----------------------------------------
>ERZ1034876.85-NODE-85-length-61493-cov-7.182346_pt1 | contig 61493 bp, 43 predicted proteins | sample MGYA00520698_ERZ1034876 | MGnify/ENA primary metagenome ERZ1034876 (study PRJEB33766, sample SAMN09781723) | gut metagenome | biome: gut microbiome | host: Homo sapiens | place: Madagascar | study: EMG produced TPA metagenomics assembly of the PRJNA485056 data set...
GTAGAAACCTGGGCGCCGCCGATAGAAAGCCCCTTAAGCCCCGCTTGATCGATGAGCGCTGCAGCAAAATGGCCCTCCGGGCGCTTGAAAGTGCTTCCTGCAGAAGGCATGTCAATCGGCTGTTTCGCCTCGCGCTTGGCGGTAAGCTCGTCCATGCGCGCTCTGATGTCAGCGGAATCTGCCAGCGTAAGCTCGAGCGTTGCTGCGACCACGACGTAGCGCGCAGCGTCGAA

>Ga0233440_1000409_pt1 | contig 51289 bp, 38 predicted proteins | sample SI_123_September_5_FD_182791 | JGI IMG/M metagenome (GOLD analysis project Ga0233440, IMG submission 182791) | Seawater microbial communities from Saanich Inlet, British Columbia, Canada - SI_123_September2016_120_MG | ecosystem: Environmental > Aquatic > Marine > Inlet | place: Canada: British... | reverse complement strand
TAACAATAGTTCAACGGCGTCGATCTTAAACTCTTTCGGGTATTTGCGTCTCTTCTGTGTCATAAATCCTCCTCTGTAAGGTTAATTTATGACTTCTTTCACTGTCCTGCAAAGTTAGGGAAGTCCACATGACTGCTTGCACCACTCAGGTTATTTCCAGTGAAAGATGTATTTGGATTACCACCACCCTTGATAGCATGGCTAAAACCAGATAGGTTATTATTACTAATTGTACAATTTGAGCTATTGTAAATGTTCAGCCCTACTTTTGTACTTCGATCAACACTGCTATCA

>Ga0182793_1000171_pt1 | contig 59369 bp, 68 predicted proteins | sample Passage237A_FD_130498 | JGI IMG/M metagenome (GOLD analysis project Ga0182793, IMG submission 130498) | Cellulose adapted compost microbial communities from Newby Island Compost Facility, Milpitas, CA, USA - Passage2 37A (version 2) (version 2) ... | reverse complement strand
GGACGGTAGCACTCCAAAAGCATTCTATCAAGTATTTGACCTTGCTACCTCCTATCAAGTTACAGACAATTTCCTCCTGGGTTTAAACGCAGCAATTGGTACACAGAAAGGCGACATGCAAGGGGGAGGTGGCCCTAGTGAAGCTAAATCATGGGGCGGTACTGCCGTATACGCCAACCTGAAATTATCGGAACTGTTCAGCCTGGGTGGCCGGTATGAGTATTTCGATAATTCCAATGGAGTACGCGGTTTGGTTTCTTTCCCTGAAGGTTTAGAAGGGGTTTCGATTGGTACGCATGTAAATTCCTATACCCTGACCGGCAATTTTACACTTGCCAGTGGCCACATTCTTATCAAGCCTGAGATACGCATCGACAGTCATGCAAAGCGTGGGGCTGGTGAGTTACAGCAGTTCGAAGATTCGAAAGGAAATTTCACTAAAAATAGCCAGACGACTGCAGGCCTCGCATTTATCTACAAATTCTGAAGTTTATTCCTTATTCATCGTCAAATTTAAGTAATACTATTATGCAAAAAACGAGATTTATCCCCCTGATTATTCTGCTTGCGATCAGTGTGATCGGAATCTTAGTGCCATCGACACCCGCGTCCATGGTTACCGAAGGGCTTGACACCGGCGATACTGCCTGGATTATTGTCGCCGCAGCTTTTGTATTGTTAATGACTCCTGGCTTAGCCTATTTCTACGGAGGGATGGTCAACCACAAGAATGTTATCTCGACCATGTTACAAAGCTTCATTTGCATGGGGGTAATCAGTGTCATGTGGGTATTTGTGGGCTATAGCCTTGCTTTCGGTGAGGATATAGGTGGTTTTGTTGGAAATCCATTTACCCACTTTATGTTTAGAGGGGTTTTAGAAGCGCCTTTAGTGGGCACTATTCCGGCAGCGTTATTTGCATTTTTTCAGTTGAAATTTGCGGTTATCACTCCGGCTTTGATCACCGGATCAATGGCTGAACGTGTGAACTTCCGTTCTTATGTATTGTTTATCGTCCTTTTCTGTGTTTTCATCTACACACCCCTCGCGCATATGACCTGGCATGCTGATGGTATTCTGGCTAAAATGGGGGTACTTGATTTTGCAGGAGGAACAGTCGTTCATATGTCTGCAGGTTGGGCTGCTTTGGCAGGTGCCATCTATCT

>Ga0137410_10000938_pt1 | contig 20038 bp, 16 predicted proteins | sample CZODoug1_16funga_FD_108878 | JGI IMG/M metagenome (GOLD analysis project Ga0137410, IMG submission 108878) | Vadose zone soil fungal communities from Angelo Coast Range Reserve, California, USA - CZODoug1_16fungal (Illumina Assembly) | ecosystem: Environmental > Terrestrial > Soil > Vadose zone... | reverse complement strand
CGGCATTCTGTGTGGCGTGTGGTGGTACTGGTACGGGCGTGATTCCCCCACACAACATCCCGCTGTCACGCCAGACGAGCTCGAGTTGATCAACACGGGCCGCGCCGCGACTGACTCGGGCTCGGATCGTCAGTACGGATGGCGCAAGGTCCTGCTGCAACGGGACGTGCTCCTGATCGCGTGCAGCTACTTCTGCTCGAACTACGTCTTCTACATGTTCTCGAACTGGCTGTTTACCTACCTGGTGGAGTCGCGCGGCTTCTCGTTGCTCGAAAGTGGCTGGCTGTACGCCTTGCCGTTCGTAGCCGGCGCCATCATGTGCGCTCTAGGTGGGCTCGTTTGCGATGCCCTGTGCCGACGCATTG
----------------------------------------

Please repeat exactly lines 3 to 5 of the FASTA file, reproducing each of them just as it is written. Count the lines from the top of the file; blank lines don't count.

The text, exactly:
>Ga0233440_1000409_pt1 | contig 51289 bp, 38 predicted proteins | sample SI_123_September_5_FD_182791 | JGI IMG/M metagenome (GOLD analysis project Ga0233440, IMG submission 182791) | Seawater microbial communities from Saanich Inlet, British Columbia, Canada - SI_123_September2016_120_MG | ecosystem: Environmental > Aquatic > Marine > Inlet | place: Canada: British... | reverse complement strand
TAACAATAGTTCAACGGCGTCGATCTTAAACTCTTTCGGGTATTTGCGTCTCTTCTGTGTCATAAATCCTCCTCTGTAAGGTTAATTTATGACTTCTTTCACTGTCCTGCAAAGTTAGGGAAGTCCACATGACTGCTTGCACCACTCAGGTTATTTCCAGTGAAAGATGTATTTGGATTACCACCACCCTTGATAGCATGGCTAAAACCAGATAGGTTATTATTACTAATTGTACAATTTGAGCTATTGTAAATGTTCAGCCCTACTTTTGTACTTCGATCAACACTGCTATCA

>Ga0182793_1000171_pt1 | contig 59369 bp, 68 predicted proteins | sample Passage237A_FD_130498 | JGI IMG/M metagenome (GOLD analysis project Ga0182793, IMG submission 130498) | Cellulose adapted compost microbial communities from Newby Island Compost Facility, Milpitas, CA, USA - Passage2 37A (version 2) (version 2) ... | reverse complement strand